Nesting Dolls of Hate
Discrimination is complicated. We’re humans, and the way we treat each other is never simple. Sometimes oppressions are contained within oppressions, one nesting within the other like a twisted Russian doll, where the unfair hatred one receives is then passed down to somebody smaller. Someone who can do even less about it.
That sounds abstract. To put it simply, I first came out in the year 2000, when I was 16 years old. No longer a closeted right-wing Evangelical, I was ready to meet this strange new millennium as someone proud and unashamed. Two years later I moved from England to Wales, and got into queer community activism, helping organize petitions and protests and parties. (I was a teenager, and very passionate about all three.) I wanted to help make things better for those who came out next.
Of course, not everyone wants the same thing. Some did, but very quickly I discovered those nesting dolls of hate: gay men and lesbians who seemed outraged at anyone bisexual (who were somehow both a threat and didn’t exist); anyone trans (who were somehow both a threat and didn’t exist); and even Jewish people (who were somehow a threat but were at least considered real). I couldn’t understand it.
Why, when we experience hate, do so many of us feel the need to pass the hate along? That’s what my novel, Proud Pink Sky, set out to explore.
In 2010 I moved from Britain to Berlin, a city with a half-million queer people. I thought that maybe things would be different here, but as anyone who lives in a major metropolis knows, I was being hopelessly naive. The same kind of hate was here too, but it was sneakier: hidden in the corners of run-down squats or huddled in fashionable nightclubs; there in the smirk of an otherwise-righteous activist, or glinting in the eye of an anti-establishment punk.
Proud Pink Sky is set in a very different city to the one I moved to—it takes place in a Berlin that’s the world’s first gay state. The novel’s Berlin has a dual gay and lesbian government, distinct districts for different subcultures, and even an official gay language. It’s a reality where gay people are finally in control, and though the city-state is a welcome escape from a homophobic world, it, too, contains the nesting dolls of hate.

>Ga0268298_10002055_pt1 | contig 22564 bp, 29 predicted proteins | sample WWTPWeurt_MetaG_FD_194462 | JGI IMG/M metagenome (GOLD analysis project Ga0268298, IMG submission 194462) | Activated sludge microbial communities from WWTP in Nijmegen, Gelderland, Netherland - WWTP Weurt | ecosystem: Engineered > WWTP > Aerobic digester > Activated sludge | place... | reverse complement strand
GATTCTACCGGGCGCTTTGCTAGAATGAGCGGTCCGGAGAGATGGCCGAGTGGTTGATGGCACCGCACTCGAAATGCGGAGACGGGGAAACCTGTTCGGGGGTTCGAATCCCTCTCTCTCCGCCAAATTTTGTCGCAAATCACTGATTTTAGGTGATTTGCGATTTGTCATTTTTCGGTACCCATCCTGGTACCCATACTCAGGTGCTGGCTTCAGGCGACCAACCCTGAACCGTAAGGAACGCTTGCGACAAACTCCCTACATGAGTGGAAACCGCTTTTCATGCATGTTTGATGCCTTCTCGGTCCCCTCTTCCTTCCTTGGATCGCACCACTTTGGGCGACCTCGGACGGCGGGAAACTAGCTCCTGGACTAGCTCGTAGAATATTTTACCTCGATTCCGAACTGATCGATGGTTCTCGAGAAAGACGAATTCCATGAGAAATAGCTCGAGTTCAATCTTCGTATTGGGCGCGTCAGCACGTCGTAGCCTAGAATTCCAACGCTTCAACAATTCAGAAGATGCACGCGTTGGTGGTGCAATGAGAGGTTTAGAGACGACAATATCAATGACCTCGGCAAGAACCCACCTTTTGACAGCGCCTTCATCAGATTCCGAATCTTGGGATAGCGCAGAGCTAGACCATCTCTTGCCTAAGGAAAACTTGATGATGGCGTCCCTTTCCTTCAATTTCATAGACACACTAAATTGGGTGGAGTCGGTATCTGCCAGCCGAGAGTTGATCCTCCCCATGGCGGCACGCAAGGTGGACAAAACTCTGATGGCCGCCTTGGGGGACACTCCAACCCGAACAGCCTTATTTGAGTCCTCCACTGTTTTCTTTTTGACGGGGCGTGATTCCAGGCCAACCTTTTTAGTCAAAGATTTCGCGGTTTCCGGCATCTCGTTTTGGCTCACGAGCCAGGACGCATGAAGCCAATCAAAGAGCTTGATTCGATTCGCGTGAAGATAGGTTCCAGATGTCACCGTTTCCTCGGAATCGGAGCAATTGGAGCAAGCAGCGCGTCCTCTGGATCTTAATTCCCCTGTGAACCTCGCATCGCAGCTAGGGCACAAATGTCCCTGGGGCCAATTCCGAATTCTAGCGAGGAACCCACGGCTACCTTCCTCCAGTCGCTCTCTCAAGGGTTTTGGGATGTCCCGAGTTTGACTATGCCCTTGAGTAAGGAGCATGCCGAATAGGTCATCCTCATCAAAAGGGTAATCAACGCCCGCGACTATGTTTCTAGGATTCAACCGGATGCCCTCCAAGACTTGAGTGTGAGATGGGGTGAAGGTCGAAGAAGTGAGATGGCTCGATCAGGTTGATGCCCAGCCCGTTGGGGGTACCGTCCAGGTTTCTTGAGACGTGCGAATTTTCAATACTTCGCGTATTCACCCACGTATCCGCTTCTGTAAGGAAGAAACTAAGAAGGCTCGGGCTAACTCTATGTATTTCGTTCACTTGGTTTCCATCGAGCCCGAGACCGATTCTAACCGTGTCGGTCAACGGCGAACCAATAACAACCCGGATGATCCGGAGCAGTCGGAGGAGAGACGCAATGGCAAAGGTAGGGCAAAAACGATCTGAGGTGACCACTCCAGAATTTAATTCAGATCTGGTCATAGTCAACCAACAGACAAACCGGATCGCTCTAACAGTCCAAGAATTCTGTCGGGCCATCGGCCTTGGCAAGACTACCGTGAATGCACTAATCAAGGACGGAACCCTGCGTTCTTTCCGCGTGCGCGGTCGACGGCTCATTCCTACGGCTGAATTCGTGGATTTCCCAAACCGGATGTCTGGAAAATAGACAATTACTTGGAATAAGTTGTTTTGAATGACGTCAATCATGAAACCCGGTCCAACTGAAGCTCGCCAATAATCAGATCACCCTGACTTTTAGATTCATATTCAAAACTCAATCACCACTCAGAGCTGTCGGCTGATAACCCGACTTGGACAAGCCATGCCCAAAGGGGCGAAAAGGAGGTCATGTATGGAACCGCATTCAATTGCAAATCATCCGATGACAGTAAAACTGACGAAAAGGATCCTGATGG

For my part, I was never really accepted by any of the gay societies I joined. I was too…something. Perhaps, rumors went, I was one of the craven bisexuals (I certainly hung around with enough) or secretly trans (I spent a suspicious amount of time with them, too). I was passionate, but I was also silly, feminine, and the sex I liked didn’t fit the gay set menu. This was true in England, it was true in Wales, and it’s true in Berlin.
In Proud Pink Sky, citizenship of the gay state is denied to those who don’t fit, and in turn those who don’t fit huddle into towering slums on the edge of the city. Bisexuals hide their sexuality, polyamorous people are forced to hide their families, and trans folk gather in a walled-off slum of perpetual twilight, hidden beneath a gigantic transit bridge.
Yet in all this division there’s still hope and solidarity. The glittering city contains many citizens with friends and lovers across the divides, and residents brave cynical politicians and ferocious cops, reaching across these separations in the hope of making their metropolis a better place. Hate is passed along, for certain, but just as in real life, so is solidarity. So is hope. So is rebellion.
In 2020 I came out again: this time as nonbinary. The truth was they were right: I didn’t really fit, not even into the neat categories of ‘man’ or ‘woman.’ For me, identity was never something fixed or solid—it always had been something fluid, immaterial, just-beyond-my-reach. An absence where other people felt something; an agnosticism while others had faith. It was that way ever since I was a child, spending time with groups of boys and girls and never fitting in with either. There was only ever myself. My curiosity, and my questions.
Proud Pink Sky is a novel which tries to understand. Without judgment, without condemnation. It’s a novel which seeks to represent all of us, whatever part of the LGBTQ+ spectrum we’re part of. Above all, it warns us to always stay aware of those little nesting dolls of hate—and to never, ever let them rest inside ourselves. ▼
Proud Pink Sky releases March 14 from Amble Press, a new imprint of Bywater Books.
Born in Sheffield in 1984, Redfern grew up in market towns, seaside resorts, and post-industrial cities before moving to Wales and gaining a PhD in Literature from Swansea University (Prifysgol Abertawe) in 2010. Redfern is nonbinary queer and has campaigned for LGBTQ+ and polyamory rights since they were a teenager. They currently live in Berlin. Website: redjon.com